Photographing A Wildebeest Migration ‘River Crossing’
Every year millions of wildebeest and zebra migrate from the southern plains of Tanzania’s Serengeti National Park to the lush grassland of the Masai Mara in Kenya. En-route they have to cross the Mara River, dodging the enormous crocodiles which lie in wait.
These famous river crossings are an undoubted safari highlight, but getting into the best position to see a crossing, and indeed photograph one, takes a bit of planning. I spent six days in the Masai Mara last September and saw three separate crossings. Here are my top tips to get in the right place at the right time.
Best Time Of Year And National Parks To Photograph Wildebeest
It is possible to see the wildebeest migration throughout the year but to see a river crossing you need to visit the Masai Mara or northern Serengeti between mid-July and the end of October. This is when the wildebeest herds criss-cross to and fro, risking life and limb every time they negotiate the river, all in search of the richest grazing.
Getting In The Right Place At The Right Time
Wildebeest are wild animals so it’s impossible to know exactly when and where a river crossing will occur. However there are a few ways to boost your chances:
(i) Choose the right camp – Rekero Camp, Sala’s Camp and Angama Mara in Kenya are ideally located close to favoured river crossing points. In fact Mark Hannah, one of Aardvark Safaris’ founding directors, watched approximately 6,000 wildebeest cross the Talek River (a tributary of the Mara River) while he ate breakfast at Rekero Camp one morning.
(ii) Don’t forget Tanzania – in recent years a clutch of camps, Sayari, Lamai Serengeti and Singita’s Mara River Camp, have opened in the north of the Serengeti. Mara River Camp is within sight of a crossing point and the river is easily accessible from the others.
(iii) Good camps have good guides – and their knowledge and experience is invaluable.
(iv) Follow the lines – as the herds are drawn from one place to another area and you will see them walking in huge long lines – follow them.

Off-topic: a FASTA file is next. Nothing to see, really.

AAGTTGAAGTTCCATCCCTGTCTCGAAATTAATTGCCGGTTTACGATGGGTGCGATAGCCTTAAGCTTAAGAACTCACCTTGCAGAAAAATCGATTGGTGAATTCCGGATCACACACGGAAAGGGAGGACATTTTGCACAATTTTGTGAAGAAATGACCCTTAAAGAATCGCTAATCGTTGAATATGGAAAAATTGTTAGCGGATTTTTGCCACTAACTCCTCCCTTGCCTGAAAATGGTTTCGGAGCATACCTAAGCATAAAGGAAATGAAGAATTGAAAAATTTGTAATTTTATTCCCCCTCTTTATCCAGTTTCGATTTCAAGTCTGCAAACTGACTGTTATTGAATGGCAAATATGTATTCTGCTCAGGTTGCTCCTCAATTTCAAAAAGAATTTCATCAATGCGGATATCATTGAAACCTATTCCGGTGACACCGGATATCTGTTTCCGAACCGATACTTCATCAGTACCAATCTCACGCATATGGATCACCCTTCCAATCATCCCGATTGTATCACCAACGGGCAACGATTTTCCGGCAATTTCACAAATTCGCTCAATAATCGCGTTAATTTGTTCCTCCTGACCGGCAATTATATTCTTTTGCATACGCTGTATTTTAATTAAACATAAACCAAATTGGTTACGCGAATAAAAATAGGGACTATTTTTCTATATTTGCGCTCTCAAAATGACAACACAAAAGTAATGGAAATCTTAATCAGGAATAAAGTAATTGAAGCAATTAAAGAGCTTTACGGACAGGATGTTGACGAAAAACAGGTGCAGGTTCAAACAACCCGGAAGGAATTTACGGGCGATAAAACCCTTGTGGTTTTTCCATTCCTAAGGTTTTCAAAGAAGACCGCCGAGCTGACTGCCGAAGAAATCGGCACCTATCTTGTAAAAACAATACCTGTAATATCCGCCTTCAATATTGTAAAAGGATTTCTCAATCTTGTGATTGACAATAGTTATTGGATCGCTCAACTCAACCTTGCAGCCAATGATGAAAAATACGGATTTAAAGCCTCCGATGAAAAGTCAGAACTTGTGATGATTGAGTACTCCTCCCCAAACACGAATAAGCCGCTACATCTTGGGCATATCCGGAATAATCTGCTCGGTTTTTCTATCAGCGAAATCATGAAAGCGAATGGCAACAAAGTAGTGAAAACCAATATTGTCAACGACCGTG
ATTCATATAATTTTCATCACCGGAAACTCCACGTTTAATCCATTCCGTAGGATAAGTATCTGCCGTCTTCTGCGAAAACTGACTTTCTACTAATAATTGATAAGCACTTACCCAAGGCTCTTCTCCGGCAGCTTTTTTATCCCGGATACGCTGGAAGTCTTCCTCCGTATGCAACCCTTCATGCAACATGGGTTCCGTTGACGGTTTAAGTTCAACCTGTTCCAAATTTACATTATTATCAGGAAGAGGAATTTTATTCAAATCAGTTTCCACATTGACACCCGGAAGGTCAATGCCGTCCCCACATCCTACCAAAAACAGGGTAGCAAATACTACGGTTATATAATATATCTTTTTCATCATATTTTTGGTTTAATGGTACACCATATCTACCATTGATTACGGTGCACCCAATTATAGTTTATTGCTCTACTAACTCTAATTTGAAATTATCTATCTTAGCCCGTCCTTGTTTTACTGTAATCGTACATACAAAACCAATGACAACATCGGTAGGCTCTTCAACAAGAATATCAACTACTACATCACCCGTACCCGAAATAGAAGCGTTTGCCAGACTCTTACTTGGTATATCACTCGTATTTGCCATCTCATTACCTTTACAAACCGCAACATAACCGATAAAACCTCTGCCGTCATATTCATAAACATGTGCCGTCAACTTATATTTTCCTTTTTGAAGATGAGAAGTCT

(v) Race to the dust – the wildebeest herds kick up a huge amount of dust as they rush down the river bank. This spirals into the air and can be seen from some distance.
Despite all the above there’s still a certain amount of luck involved.
How The Wildebeest Herds Gather, Get Spooked And Gather Again
Wildebeest and zebra will gather in their hundreds, and very often thousands, at a particular crossing point. They can remain for hours, sometimes days, get spooked and then not cross. It is almost like a game of ‘dare’; once one goes then they all tend to follow. At each of the three river crossings I saw, the wildebeest and zebra spent ages waiting only for the topi to come down and cross immediately – the zebra and wildebeest followed suit.
Positioning The Vehicle To Photograph Wildebeest
In my experience it is better to photograph the wildebeest crossing the river towards you and a good guide will try and position you so this happens. Getting in place before other vehicles means you should get a prime spot.
Witnessing a wildebeest crossing is not for the faint hearted; the sounds of the animals calling to each other, the ‘heart in mouth moments’ as a crocodile stalks its prey, and the sheer numbers of animals is an extraordinary thing. Getting in the right position allows you to see some elements a little too closely for comfort; but this is all the cycle of nature.
The Best Camera And Lenses
My Canon 50D with a 70-300mm lens proved a good choice to photograph the wildebeest crossings I saw, and you’ll need a fast shutter speed to catch all the action in focus. A longer lens (a 100–400mm f/4.5-5.6L) would have allowed me to get closer shots of animals on the far bank while also being able to zoom out to get ‘the bigger picture’.
Richard’s blog article ‘6 Camera Choices For An African Holiday’ has an overview of the best cameras for a safari holiday. It looks at everything from smartphones to full DSLRs with recommendations from wildlife photographers.
Patience Aids Wildebeest Crossing Photography
After all that, patience is the one thing you really need to take with you!
You could be lucky and arrive at a river crossing point just as the wildebeest decide to go, or you could sit all day for the herds to decide not to cross after all. My advice? Don’t expect to see a river crossing – if you do then the reward is huge but the disappointment not so great if the wildlife does not behave quite to plan. And remember the Masai Mara has a huge amount to offer beyond the wildebeest migration with wonderfully varied game viewing and stunning scenery.
If you’ve got this far and not found an answer to a question you have, or you think there’s something more about photographing a wildebeest crossing that we should have included, please ask in the comments section below, or pop us an email. We’ll be sure to reply and may amend the article to include our answer.
We have more information on the wildebeest migration if you want travel tips, additional information and photos.
Whichever way you choose to capture photos on your safari holiday, we’re happy to help with advice. We’ve got keen photographers among the team at Aardvark Safaris for the relatively easy stuff, and are pleased to be working with David Murray, a professional photographer based somewhere between the UK and Africa, for the tougher, geeky questions. We can suggest camps with hides, the best lodges for private vehicles, specialist photographic holidays, or simply match you with guides who understand photography.